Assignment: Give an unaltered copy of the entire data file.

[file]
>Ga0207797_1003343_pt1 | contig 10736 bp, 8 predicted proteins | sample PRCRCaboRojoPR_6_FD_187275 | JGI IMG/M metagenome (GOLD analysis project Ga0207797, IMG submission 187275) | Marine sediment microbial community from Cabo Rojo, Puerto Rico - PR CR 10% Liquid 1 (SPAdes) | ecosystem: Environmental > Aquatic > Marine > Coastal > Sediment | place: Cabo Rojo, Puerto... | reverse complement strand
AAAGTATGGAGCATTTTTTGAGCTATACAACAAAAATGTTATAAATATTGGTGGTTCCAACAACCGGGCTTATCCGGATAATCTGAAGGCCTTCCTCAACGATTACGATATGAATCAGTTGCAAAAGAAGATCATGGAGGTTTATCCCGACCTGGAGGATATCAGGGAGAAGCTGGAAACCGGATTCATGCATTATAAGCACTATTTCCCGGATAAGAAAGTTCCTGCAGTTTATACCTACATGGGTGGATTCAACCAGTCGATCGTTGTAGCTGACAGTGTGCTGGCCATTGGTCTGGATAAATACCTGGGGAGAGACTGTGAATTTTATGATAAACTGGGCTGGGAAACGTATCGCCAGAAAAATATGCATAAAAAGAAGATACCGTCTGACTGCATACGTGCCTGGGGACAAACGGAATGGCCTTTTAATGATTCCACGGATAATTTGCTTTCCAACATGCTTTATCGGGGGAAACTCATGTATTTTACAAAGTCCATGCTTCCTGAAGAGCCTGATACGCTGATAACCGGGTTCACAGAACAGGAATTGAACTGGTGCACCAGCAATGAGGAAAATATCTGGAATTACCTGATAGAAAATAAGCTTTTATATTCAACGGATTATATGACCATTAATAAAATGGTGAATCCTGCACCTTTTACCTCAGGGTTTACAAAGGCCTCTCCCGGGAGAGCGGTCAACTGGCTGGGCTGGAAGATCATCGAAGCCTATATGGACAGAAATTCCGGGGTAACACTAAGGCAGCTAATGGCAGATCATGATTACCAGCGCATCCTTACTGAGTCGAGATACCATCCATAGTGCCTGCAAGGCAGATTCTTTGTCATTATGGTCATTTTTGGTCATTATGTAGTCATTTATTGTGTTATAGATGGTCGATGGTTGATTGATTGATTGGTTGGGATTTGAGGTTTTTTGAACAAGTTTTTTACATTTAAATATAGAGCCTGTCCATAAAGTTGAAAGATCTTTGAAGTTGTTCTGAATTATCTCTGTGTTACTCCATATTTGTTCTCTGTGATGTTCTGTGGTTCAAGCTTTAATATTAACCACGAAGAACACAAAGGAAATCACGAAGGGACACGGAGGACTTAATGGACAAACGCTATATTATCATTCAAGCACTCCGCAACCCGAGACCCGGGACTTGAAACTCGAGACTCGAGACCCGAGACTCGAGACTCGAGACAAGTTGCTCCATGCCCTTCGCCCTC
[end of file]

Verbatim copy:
>Ga0207797_1003343_pt1 | contig 10736 bp, 8 predicted proteins | sample PRCRCaboRojoPR_6_FD_187275 | JGI IMG/M metagenome (GOLD analysis project Ga0207797, IMG submission 187275) | Marine sediment microbial community from Cabo Rojo, Puerto Rico - PR CR 10% Liquid 1 (SPAdes) | ecosystem: Environmental > Aquatic > Marine > Coastal > Sediment | place: Cabo Rojo, Puerto... | reverse complement strand
AAAGTATGGAGCATTTTTTGAGCTATACAACAAAAATGTTATAAATATTGGTGGTTCCAACAACCGGGCTTATCCGGATAATCTGAAGGCCTTCCTCAACGATTACGATATGAATCAGTTGCAAAAGAAGATCATGGAGGTTTATCCCGACCTGGAGGATATCAGGGAGAAGCTGGAAACCGGATTCATGCATTATAAGCACTATTTCCCGGATAAGAAAGTTCCTGCAGTTTATACCTACATGGGTGGATTCAACCAGTCGATCGTTGTAGCTGACAGTGTGCTGGCCATTGGTCTGGATAAATACCTGGGGAGAGACTGTGAATTTTATGATAAACTGGGCTGGGAAACGTATCGCCAGAAAAATATGCATAAAAAGAAGATACCGTCTGACTGCATACGTGCCTGGGGACAAACGGAATGGCCTTTTAATGATTCCACGGATAATTTGCTTTCCAACATGCTTTATCGGGGGAAACTCATGTATTTTACAAAGTCCATGCTTCCTGAAGAGCCTGATACGCTGATAACCGGGTTCACAGAACAGGAATTGAACTGGTGCACCAGCAATGAGGAAAATATCTGGAATTACCTGATAGAAAATAAGCTTTTATATTCAACGGATTATATGACCATTAATAAAATGGTGAATCCTGCACCTTTTACCTCAGGGTTTACAAAGGCCTCTCCCGGGAGAGCGGTCAACTGGCTGGGCTGGAAGATCATCGAAGCCTATATGGACAGAAATTCCGGGGTAACACTAAGGCAGCTAATGGCAGATCATGATTACCAGCGCATCCTTACTGAGTCGAGATACCATCCATAGTGCCTGCAAGGCAGATTCTTTGTCATTATGGTCATTTTTGGTCATTATGTAGTCATTTATTGTGTTATAGATGGTCGATGGTTGATTGATTGATTGGTTGGGATTTGAGGTTTTTTGAACAAGTTTTTTACATTTAAATATAGAGCCTGTCCATAAAGTTGAAAGATCTTTGAAGTTGTTCTGAATTATCTCTGTGTTACTCCATATTTGTTCTCTGTGATGTTCTGTGGTTCAAGCTTTAATATTAACCACGAAGAACACAAAGGAAATCACGAAGGGACACGGAGGACTTAATGGACAAACGCTATATTATCATTCAAGCACTCCGCAACCCGAGACCCGGGACTTGAAACTCGAGACTCGAGACCCGAGACTCGAGACTCGAGACAAGTTGCTCCATGCCCTTCGCCCTC